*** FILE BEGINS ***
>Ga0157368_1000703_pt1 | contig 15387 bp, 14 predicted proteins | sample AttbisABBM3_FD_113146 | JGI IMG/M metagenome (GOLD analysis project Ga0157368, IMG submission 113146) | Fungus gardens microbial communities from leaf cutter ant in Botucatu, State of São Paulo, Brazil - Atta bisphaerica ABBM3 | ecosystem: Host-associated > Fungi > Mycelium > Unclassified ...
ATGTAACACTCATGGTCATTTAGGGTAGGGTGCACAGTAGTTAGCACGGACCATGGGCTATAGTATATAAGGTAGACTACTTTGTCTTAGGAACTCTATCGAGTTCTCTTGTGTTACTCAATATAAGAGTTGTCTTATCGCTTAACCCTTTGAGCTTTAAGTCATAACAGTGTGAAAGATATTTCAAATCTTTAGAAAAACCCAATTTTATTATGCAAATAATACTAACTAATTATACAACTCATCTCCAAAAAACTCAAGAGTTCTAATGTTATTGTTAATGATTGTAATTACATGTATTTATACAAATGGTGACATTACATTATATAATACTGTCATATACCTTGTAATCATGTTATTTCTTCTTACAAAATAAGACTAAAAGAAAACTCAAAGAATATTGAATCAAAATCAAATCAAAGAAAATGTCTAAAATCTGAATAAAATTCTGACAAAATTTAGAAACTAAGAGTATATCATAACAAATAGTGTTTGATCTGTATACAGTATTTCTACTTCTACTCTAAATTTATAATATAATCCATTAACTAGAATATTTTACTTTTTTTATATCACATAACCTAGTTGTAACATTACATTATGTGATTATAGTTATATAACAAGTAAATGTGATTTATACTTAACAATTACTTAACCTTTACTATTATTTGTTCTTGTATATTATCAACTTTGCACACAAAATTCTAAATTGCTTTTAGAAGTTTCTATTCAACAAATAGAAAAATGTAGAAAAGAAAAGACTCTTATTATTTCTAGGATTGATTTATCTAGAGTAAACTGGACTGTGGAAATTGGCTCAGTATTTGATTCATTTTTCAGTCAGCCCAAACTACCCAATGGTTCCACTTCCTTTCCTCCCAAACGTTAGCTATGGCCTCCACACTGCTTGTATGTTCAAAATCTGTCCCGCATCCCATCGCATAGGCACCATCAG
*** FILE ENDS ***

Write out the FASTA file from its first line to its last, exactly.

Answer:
>Ga0157368_1000703_pt1 | contig 15387 bp, 14 predicted proteins | sample AttbisABBM3_FD_113146 | JGI IMG/M metagenome (GOLD analysis project Ga0157368, IMG submission 113146) | Fungus gardens microbial communities from leaf cutter ant in Botucatu, State of São Paulo, Brazil - Atta bisphaerica ABBM3 | ecosystem: Host-associated > Fungi > Mycelium > Unclassified ...
ATGTAACACTCATGGTCATTTAGGGTAGGGTGCACAGTAGTTAGCACGGACCATGGGCTATAGTATATAAGGTAGACTACTTTGTCTTAGGAACTCTATCGAGTTCTCTTGTGTTACTCAATATAAGAGTTGTCTTATCGCTTAACCCTTTGAGCTTTAAGTCATAACAGTGTGAAAGATATTTCAAATCTTTAGAAAAACCCAATTTTATTATGCAAATAATACTAACTAATTATACAACTCATCTCCAAAAAACTCAAGAGTTCTAATGTTATTGTTAATGATTGTAATTACATGTATTTATACAAATGGTGACATTACATTATATAATACTGTCATATACCTTGTAATCATGTTATTTCTTCTTACAAAATAAGACTAAAAGAAAACTCAAAGAATATTGAATCAAAATCAAATCAAAGAAAATGTCTAAAATCTGAATAAAATTCTGACAAAATTTAGAAACTAAGAGTATATCATAACAAATAGTGTTTGATCTGTATACAGTATTTCTACTTCTACTCTAAATTTATAATATAATCCATTAACTAGAATATTTTACTTTTTTTATATCACATAACCTAGTTGTAACATTACATTATGTGATTATAGTTATATAACAAGTAAATGTGATTTATACTTAACAATTACTTAACCTTTACTATTATTTGTTCTTGTATATTATCAACTTTGCACACAAAATTCTAAATTGCTTTTAGAAGTTTCTATTCAACAAATAGAAAAATGTAGAAAAGAAAAGACTCTTATTATTTCTAGGATTGATTTATCTAGAGTAAACTGGACTGTGGAAATTGGCTCAGTATTTGATTCATTTTTCAGTCAGCCCAAACTACCCAATGGTTCCACTTCCTTTCCTCCCAAACGTTAGCTATGGCCTCCACACTGCTTGTATGTTCAAAATCTGTCCCGCATCCCATCGCATAGGCACCATCAG